Technology is pretty darn amazing. Take a gander at this beauty.
It’s the Carina Nebula, an area of incredible star formation. This image was obtained using the HAWK-I camera on the European Southern Observatory’s Very Large Telescope. “Many previously hidden features, scattered across a spectacular celestial landscape of gas, dust and young stars, have emerged,” the ESO stated.
Ah yes. The eye of Sauron. Wait a minute…
No, no. This is the Helix Nebula and it’s definitely a favorite of mine. This extremely crisp photograph was captured with the European Southern Observatory’s VISTA telescope.
The nebula, which is one of the closest to Earth, formed when the sun was at its last stages of life. Read more about the nebula and why it appears the way it does here.
Want to see what the nebula looked like before VISTA? Check this out.
This beautiful rose-colored nebula can go by many names – the Omega Nebula, the Swan Nebula, the Horseshoe Nebula and even the Lobster Nebula, according to the European Southern Observatory. It shows gas, clouds and forming stars.
It’s located in the constellation of Sagittarius and is about 6,500 light-years away. How amazing is it that this image was taken from the ground? Good job, Very Large Telescope (VLT). (ha! I still get a laugh out of that name.)
Read more about the nebula here.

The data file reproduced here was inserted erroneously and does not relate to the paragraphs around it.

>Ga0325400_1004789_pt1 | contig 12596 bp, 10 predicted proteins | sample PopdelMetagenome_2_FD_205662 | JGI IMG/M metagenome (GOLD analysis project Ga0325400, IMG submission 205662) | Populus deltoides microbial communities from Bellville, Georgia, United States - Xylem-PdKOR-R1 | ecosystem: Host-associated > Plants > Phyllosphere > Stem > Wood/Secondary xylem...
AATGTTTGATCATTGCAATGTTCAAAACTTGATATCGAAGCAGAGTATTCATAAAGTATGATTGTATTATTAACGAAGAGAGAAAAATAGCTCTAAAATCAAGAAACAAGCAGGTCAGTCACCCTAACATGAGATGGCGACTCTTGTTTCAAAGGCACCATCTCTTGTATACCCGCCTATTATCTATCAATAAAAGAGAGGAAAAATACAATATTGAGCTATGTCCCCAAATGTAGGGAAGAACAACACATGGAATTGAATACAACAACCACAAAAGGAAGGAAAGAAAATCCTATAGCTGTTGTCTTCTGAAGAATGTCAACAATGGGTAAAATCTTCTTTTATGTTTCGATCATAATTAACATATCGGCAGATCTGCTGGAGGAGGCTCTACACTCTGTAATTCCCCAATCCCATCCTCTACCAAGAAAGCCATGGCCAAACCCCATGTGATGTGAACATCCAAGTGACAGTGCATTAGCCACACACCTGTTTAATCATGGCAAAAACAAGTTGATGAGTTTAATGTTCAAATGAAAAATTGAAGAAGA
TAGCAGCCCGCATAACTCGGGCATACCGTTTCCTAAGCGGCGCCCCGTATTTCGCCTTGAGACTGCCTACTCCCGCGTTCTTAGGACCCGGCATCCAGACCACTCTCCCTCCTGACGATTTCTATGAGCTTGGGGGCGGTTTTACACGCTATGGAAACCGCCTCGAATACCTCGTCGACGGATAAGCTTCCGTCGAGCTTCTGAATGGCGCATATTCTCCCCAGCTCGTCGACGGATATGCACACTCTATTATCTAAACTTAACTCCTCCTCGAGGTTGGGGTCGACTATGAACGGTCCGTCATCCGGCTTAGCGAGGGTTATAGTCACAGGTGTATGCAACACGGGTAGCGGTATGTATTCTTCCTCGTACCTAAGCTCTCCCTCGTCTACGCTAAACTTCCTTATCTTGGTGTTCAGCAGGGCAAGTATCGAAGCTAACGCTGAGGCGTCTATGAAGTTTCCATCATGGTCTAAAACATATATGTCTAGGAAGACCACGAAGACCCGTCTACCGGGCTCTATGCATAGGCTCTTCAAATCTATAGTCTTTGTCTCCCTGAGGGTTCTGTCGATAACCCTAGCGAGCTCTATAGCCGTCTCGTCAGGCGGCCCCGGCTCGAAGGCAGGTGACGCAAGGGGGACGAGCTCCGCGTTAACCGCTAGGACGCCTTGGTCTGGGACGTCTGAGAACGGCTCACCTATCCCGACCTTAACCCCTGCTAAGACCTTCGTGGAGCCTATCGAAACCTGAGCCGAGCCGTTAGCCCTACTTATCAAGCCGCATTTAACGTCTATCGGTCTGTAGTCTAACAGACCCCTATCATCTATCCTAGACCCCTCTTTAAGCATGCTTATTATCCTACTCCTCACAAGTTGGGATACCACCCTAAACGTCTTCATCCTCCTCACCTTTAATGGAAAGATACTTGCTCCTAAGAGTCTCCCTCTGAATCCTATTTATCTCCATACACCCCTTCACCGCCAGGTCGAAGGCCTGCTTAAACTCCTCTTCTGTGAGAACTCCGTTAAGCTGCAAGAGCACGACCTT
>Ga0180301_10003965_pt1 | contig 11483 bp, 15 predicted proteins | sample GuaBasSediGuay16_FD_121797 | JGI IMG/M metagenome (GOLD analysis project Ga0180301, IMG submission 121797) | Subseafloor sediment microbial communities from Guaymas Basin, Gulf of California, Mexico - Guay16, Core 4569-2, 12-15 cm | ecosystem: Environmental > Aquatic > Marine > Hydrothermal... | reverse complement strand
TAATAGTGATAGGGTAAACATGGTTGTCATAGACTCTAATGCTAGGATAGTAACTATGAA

Everyone loves nebula shots.
This ‘snow angel’ beat out newly released images of Dione – one of Saturn’s moons – and the most detailed picture of the spiral galaxy NGC 253.
This region of space is called Sharpless 2-106, according to NASA.
Twin lobes of super-hot gas, glowing blue in this image, stretch outward from the central star. This hot gas creates the “wings” of our angel. A ring of dust and gas orbiting the star acts like a belt, cinching the expanding nebula into an “hourglass” shape.
Thanks to everyone who voted!
Isn’t it amazing? It’s called the Butterfly Nebula, or NGC 6302 if you want to be technical. This image shows clouds and gas surrounding a dying star. The Butterfly Nebula is about 4,000 light-years away in the constellation of Scorpio.
This extremely detailed image was taken after the Hubble Telescope was upgraded in 2009. Take a look at what we saw before Hubble’s upgrade. Makes you appreciate the image above a little bit more, right?
Read more about the Butterfly Nebula at NASA’s Astronomy Picture of the Day site.
No one knows how the Waterfall Nebula was created. It’s one of the mysterious structures found in the sky, according to NASA’s Astronomy Picture of the Day site.
Designated HH-222, the elongated gaseous stream stretches about ten light years and emits an unusual array of colors.
Click here to read some very interesting thoughts on why. One hypothesis has to do with a black hole.